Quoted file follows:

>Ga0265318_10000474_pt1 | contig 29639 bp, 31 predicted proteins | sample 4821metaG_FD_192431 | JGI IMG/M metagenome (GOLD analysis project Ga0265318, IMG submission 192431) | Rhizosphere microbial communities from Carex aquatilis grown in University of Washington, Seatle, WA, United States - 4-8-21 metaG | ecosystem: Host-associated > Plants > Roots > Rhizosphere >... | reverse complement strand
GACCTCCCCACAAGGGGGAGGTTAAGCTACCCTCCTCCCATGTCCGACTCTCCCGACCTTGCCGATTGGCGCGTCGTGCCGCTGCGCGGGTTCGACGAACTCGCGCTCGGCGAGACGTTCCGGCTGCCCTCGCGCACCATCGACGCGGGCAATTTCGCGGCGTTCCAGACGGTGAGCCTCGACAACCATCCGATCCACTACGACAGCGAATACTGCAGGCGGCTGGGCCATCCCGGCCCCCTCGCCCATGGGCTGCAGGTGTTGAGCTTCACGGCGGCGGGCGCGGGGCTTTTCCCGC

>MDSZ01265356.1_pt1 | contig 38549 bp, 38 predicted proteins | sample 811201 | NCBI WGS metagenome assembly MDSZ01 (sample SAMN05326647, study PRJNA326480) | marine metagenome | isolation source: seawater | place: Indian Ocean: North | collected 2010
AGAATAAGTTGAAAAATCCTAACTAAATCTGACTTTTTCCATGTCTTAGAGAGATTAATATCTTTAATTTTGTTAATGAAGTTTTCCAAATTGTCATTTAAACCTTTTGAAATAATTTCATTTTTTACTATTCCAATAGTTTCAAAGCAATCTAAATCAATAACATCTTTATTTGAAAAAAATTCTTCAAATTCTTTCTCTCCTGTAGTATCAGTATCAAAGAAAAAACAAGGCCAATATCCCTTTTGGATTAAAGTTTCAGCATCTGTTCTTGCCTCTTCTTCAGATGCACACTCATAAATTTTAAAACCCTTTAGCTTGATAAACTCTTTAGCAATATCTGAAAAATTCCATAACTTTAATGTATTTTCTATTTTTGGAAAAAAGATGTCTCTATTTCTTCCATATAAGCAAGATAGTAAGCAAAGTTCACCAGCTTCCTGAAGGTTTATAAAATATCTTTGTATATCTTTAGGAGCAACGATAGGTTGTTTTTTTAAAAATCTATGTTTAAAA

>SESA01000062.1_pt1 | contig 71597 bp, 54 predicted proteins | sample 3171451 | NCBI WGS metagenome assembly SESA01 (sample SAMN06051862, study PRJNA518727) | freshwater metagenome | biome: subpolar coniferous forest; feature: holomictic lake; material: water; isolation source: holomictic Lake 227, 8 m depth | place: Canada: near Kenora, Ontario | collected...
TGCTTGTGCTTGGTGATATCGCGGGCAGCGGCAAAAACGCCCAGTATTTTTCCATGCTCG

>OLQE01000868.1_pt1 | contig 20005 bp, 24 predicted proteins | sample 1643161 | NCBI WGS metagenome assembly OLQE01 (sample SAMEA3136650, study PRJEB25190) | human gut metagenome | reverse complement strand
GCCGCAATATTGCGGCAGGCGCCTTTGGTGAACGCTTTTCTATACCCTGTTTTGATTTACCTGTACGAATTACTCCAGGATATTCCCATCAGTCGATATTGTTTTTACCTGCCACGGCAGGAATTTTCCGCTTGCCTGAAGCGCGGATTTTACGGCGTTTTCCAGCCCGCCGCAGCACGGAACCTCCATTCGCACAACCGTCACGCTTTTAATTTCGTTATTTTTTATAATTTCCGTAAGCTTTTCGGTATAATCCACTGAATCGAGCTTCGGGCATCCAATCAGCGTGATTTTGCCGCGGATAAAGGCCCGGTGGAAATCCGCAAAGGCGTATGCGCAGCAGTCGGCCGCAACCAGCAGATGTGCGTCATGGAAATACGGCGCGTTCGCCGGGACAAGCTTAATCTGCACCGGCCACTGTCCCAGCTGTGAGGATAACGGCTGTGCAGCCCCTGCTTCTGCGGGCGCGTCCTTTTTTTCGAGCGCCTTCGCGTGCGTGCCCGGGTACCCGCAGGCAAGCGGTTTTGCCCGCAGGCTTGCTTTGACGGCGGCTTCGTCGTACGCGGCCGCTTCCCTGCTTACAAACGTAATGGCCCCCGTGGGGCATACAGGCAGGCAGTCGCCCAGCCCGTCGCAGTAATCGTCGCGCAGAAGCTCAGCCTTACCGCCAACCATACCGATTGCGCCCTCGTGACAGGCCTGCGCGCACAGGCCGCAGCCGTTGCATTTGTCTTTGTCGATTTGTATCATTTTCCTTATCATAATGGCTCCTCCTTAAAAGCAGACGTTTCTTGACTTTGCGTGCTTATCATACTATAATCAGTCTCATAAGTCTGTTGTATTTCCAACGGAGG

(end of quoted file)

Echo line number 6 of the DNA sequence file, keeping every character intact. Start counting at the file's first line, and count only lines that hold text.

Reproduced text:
TGCTTGTGCTTGGTGATATCGCGGGCAGCGGCAAAAACGCCCAGTATTTTTCCATGCTCG